The Democratic party may be convincing itself that it's riding high in the polls toward a White House victory in next year's election. But you know what? On two key themes — taxes and national security — the Democrats may be dooming themselves to defeat.
Watching the two presidential debates, one can't help but notice the stark differences between each party's approach to these core issues. And it's hard to see how the general electorate is going to buy what the Democrats are selling.
To a person, each Democratic presidential candidate wants to undermine the global war against jihadist terrorism — wherever it may be and especially in Iraq. The Democrats see a civil war in Iraq, where the Republicans view a growing al Qaeda threat. And while Republicans talk about significantly increasing the defense budget and expanding American force levels for all the armed services, the Democrats are hoping for some sort of Iraqi peace dividend upon immediate withdrawal — one that can be re-channeled into higher domestic social spending.
To a person, each Democratic presidential candidate also wants to raise taxes on the rich and roll back President Bush's tax cuts. The Republicans, however, understand that those tax cuts have propelled economic growth and contributed to a stock market boom. And they recognize that Bush's Goldilocks bull-market economy — which I call the greatest story never told — relies on extending the investor tax cuts and perhaps even moving forward with a flat tax or national sales tax.
Finally, to a person, each Democratic presidential candidate also has it in for corporate America. The Democrats discuss various punishments for business — especially oil companies, but also drug, utility, and insurance firms. Not so for the Republicans, who talk about helping businesses and promoting entrepreneurship in our successful free-enterprise economy.
The differences between the two parties couldn't be clearer, and next year the voting public will have a very stark choice. But with this election season only two debates old, that choice already favors the Republican position.
Think of it: The Democrats talk about ending "tax cuts for the rich," all while bashing American corporations. But isn't this is the same tired message that sunk Al Gore, Mike Dukakis, Walter Mondale, and Jimmy Carter? It's never been a winner, and it's going to help cripple whoever grabs the Democratic nomination next year.
And as former Commentary editor Norman Podhoretz has written, as the Democrats pay too much attention to the left wing of their party, their defeatist, weak-on-national-security riff may have already sunk them in 2008.
Consider this: When the appropriate time comes for a gradual troop withdrawal from Iraq, the voting public is far more likely to want a tough-on-defense president to negotiate the event. Go all the way back to the Korean War. Voters selected General Dwight D. Eisenhower to negotiate withdrawal, rather than the much more liberal Adlai Stevenson. Or recall that in 1968 voters chose the tough-minded Richard Nixon to manage a pullout from South Vietnam, rather than the fuzzy-thinking Hubert Humphrey.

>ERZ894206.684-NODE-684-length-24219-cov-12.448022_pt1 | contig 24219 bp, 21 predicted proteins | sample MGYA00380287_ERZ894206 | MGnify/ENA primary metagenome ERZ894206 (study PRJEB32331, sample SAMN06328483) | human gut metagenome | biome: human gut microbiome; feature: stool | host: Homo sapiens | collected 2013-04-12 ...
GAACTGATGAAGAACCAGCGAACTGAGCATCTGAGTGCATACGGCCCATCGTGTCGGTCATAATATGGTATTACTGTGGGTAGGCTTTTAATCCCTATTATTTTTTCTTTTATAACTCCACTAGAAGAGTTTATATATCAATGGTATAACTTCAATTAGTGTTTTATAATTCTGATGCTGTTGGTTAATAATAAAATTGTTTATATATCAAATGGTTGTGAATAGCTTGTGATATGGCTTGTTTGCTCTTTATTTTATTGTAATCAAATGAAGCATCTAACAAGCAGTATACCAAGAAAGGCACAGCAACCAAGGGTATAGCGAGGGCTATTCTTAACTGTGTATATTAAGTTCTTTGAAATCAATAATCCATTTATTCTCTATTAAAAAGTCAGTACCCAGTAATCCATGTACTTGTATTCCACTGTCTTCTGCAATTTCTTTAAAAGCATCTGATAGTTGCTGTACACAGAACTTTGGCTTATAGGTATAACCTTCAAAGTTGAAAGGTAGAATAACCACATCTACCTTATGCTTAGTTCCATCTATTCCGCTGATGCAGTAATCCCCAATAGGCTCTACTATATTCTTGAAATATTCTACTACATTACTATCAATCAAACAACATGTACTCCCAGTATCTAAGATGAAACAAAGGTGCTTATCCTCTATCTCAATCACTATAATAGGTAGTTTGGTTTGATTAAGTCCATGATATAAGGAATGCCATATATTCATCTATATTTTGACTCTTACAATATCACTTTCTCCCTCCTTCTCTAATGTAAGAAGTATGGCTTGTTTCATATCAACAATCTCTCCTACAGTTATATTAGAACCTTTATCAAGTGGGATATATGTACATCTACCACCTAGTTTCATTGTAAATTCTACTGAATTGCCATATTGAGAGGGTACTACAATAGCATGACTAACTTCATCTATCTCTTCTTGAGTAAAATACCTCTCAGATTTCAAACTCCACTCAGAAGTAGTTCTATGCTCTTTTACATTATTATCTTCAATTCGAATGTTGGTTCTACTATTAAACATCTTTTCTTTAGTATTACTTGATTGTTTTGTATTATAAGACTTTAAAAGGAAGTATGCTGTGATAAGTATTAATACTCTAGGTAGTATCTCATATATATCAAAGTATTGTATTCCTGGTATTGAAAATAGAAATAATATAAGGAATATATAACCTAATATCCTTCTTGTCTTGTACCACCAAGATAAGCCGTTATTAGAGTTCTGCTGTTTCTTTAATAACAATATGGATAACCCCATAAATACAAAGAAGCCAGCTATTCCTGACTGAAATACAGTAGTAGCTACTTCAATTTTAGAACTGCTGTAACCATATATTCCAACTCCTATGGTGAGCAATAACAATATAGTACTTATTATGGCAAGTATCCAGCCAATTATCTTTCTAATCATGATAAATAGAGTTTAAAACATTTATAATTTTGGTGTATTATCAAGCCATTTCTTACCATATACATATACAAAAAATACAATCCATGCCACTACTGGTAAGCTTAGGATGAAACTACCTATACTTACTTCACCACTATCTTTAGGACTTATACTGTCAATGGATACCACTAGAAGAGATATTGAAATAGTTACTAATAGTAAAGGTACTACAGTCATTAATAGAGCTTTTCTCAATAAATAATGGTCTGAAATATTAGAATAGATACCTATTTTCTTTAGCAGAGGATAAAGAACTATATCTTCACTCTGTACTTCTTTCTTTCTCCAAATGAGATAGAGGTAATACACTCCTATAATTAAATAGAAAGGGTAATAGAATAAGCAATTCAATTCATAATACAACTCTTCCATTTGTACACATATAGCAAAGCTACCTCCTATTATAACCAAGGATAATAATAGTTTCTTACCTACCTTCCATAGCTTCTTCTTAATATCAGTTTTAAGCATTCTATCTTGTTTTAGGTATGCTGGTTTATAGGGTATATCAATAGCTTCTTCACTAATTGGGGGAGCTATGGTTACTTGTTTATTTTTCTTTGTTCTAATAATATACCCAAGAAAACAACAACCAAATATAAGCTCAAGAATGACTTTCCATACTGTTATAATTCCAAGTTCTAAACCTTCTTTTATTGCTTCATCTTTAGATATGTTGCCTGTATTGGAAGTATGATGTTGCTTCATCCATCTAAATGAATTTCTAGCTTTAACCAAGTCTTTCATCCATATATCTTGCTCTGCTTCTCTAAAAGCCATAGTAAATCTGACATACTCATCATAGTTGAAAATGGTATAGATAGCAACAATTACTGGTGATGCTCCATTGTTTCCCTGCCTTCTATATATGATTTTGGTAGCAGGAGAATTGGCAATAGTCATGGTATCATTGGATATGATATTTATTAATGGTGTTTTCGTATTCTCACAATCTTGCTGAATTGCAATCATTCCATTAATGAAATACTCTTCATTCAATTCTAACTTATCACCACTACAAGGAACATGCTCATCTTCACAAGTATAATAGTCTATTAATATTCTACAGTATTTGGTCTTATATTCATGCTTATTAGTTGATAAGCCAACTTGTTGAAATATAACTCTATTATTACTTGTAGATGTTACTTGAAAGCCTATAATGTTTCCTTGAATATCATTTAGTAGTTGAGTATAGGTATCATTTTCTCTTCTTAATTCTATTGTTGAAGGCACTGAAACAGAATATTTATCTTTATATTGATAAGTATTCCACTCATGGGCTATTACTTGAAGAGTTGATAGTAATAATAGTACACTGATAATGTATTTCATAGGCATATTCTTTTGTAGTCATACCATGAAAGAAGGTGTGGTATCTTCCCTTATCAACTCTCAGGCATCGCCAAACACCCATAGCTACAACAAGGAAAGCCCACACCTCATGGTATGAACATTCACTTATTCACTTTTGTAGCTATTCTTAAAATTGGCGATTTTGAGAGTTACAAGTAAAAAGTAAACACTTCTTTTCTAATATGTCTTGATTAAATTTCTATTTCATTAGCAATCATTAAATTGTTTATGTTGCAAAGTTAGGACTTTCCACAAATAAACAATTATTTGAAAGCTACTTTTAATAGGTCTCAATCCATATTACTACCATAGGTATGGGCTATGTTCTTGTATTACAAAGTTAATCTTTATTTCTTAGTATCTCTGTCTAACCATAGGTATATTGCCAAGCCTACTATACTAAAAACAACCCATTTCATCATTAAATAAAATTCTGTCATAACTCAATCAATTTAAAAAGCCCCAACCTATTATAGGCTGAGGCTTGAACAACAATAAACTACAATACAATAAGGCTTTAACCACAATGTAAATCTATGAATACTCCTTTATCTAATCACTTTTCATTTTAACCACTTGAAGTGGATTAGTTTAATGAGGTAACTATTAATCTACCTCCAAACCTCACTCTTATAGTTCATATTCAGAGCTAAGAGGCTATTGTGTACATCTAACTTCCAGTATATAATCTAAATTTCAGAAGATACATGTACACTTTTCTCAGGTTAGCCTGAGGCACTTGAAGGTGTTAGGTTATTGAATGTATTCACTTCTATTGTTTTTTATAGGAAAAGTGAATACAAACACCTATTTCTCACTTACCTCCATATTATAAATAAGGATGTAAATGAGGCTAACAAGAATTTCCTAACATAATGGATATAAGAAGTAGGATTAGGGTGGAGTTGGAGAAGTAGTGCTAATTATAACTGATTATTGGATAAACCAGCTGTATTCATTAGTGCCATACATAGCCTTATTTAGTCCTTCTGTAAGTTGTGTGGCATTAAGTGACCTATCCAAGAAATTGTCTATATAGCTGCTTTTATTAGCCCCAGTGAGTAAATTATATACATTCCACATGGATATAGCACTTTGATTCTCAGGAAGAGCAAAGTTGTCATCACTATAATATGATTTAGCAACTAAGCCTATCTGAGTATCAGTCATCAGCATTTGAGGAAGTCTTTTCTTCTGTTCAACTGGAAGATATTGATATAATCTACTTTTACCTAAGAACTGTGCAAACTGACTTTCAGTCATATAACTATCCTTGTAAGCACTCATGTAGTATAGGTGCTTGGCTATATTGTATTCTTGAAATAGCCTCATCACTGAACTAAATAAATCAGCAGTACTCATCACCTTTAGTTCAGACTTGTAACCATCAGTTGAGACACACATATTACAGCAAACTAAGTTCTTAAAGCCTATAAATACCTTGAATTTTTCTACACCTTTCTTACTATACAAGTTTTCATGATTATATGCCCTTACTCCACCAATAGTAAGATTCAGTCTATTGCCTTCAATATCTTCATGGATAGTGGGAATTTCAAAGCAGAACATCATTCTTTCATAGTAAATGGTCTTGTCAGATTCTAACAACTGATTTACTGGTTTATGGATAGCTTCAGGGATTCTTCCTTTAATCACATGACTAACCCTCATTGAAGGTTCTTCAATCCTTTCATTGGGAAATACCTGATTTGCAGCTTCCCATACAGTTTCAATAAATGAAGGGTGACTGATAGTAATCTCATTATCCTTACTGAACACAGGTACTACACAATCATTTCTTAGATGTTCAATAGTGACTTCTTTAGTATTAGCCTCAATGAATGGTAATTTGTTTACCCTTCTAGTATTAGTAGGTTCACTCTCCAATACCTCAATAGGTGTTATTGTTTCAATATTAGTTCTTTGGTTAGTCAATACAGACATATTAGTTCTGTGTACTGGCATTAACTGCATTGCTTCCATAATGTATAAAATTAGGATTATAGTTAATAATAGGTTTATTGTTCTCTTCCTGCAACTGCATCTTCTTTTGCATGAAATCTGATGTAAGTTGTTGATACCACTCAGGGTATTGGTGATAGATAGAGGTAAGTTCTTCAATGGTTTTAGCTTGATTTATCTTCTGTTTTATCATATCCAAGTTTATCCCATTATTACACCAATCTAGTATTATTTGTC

Here's another example of the ever-widening void that separates each party's stable of candidates, and of the fact-versus-fiction choice that awaits voters in 2008: House and Senate Democrats are in the process of crafting a five-year budget resolution that leaves out investor tax-cut extensions for capital gains and dividends. They say they are trying to balance the budget and increase tax revenues. Yet the latest budget report unequivocally shows that these very same investor tax cuts have paid for themselves.
Non-withheld income taxes — read cap-gains, dividends, and income from small owner-operated businesses — hit a record high of $49 billion on April 24. So far this year, this tax-collection category has shot up 30 percent, while withheld income-tax collections at lower tax rates have jumped 17.5 percent.
In other words, the Laffer curve is working: lower tax rates lead to higher tax revenues through a growing economy and a larger income base. By removing pro-growth tax cuts, the Democratic budget will actually slow the economy, diminish revenue growth, and increase the out-year budget gap.
Ignoring all this, in addition to the reality of a 4.5 percent unemployment rate and Dow 13,000, is a Democratic triumph of liberal ideology over objective empirical analysis.
It's also a recipe for Democratic disaster about a year and half from now.
By Larry Kudlow
Reprinted with permission from National Review Online